The aftermath of Thomas Cook
by Michael Menzies-Baird, Litigation & Employment Law Solicitor
The failure of Thomas Cook has seen an unprecedented peacetime action to recover over 150,000 holidaymakers who are currently on holiday overseas. Whilst there have been signs for many years that Thomas Cook has been under increased pressure from the travel industry it was yesterday, on the 23rd September, that things finally took a turn for the worse.
For many that have already paid for their holidays with a debit card or cash, they are unlikely to see any of that returned to them. If they have used a credit card to book and pay that may allow their money to be returned to book an alternative holiday, but nothing is guaranteed.
The biggest concern is the 21,000 employees who have lost their jobs.
Redundancy is a difficult discussion at any stage, but with no prior warning, is a devasting blow. Some employees were unlucky enough to find out when planes had landed. One Thomas Cook Airline Steward was praised by holidaymakers for returning them home with the professionalism
Employees will find themselves in a difficult and stressful situation, wondering what is happening moving forward and whether there is any guarantee of their wages being paid at the end of September. It is possible that parts of the business may be purchased by competitors which may allow the staff to continue to be paid but that can take some time. Those working overseas in hotels as representatives are likely to be the worst effected and may not even get a flight home.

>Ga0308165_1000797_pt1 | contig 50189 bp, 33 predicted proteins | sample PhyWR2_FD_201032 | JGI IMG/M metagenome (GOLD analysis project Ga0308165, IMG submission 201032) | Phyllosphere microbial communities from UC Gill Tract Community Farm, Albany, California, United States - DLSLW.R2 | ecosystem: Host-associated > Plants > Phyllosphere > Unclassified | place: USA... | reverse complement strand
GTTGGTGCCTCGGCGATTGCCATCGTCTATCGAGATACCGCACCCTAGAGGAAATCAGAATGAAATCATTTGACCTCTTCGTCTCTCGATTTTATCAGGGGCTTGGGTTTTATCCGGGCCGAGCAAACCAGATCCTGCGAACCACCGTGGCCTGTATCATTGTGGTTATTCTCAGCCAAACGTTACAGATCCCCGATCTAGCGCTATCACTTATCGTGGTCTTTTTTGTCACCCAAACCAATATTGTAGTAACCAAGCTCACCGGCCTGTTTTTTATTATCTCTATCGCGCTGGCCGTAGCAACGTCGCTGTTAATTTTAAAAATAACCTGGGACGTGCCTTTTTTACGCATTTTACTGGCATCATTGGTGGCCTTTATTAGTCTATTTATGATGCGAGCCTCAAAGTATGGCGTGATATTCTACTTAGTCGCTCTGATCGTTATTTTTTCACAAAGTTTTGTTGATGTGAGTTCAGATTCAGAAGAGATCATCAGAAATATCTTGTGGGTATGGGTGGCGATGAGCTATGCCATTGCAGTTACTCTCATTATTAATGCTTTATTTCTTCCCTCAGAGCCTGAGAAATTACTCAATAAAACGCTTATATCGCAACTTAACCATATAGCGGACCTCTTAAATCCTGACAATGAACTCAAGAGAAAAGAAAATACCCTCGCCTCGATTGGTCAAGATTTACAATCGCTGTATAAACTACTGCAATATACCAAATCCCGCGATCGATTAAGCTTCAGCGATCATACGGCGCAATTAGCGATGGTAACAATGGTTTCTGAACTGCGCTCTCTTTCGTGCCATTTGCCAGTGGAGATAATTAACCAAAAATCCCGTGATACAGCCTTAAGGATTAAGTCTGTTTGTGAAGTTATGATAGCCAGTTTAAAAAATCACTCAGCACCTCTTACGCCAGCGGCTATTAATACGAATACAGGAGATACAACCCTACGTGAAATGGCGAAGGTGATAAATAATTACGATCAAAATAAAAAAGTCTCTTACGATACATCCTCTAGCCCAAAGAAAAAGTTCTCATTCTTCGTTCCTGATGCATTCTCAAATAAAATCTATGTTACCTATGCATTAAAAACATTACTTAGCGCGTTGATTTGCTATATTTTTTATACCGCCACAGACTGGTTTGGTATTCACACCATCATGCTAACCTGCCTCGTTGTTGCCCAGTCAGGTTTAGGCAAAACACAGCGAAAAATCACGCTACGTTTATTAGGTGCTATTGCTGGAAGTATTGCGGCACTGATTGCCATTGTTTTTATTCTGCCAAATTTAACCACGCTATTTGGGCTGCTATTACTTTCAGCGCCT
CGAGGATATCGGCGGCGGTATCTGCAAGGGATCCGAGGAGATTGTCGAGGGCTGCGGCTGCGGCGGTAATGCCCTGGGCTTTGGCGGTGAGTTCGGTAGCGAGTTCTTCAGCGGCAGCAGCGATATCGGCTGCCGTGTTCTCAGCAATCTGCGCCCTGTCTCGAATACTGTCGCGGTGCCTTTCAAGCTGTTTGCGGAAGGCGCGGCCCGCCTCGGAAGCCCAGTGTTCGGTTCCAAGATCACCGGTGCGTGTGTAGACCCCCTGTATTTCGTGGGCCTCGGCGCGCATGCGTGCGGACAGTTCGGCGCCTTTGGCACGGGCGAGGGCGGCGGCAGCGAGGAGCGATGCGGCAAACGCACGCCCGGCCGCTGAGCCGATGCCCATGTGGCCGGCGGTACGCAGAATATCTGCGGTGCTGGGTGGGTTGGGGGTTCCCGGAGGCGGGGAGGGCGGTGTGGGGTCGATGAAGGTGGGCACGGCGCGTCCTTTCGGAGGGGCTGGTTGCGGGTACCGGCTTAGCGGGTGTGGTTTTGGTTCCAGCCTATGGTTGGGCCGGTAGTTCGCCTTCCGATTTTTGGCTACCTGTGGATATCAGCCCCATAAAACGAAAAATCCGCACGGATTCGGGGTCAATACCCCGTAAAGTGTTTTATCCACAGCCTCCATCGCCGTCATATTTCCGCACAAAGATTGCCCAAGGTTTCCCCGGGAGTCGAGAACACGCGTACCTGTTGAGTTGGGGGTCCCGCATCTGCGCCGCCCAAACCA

Remember, you are only entitled to a redundancy payment if you have been employed for at least 2 years with the same business. The gravest concern here is how the staff will get their wages and any redundancy payments?
So what happens from here? As soon as a liquidator is appointed the employees will be dismissed immediately. Employees have a number of rights, one of which is they can file for wrongful dismissal. Even if a wrongful dismissal claim is found to be valid and the claim is awarded, the amount awarded will be classed as an unsecured debt and therefore not preferential. This means that it is likely the employee will see only a small amount of that money, or none at all especially if the company has little or no assets to sell.
Employees affected can still claim for the following: Payment in lieu of any notice period, holiday pay, redundancy pay, any wages that have gone unpaid. Compensation for these claims can be applied for by employees completing and returning a form called an RP1 to the Redundancy Payment Service (RPS). It will be the responsibility of the appointed liquidator to inform employees of their rights and send the appropriate forms giving advice on what allowances they can claim for.
For an up to date guide on current permissible allowances see: https://www.gov.uk/your-rights-if-your-employer-is-insolvent
All claims for redundancy are examined by an RPS officer and all verified claims are paid by the RPS. It is likely that employees will be able to claim such funds back providing they are entitled to them negating the need to pursue a wrongful dismissal claim.
If you need our advice on any employment issues contact our team on 0800 160 10 10.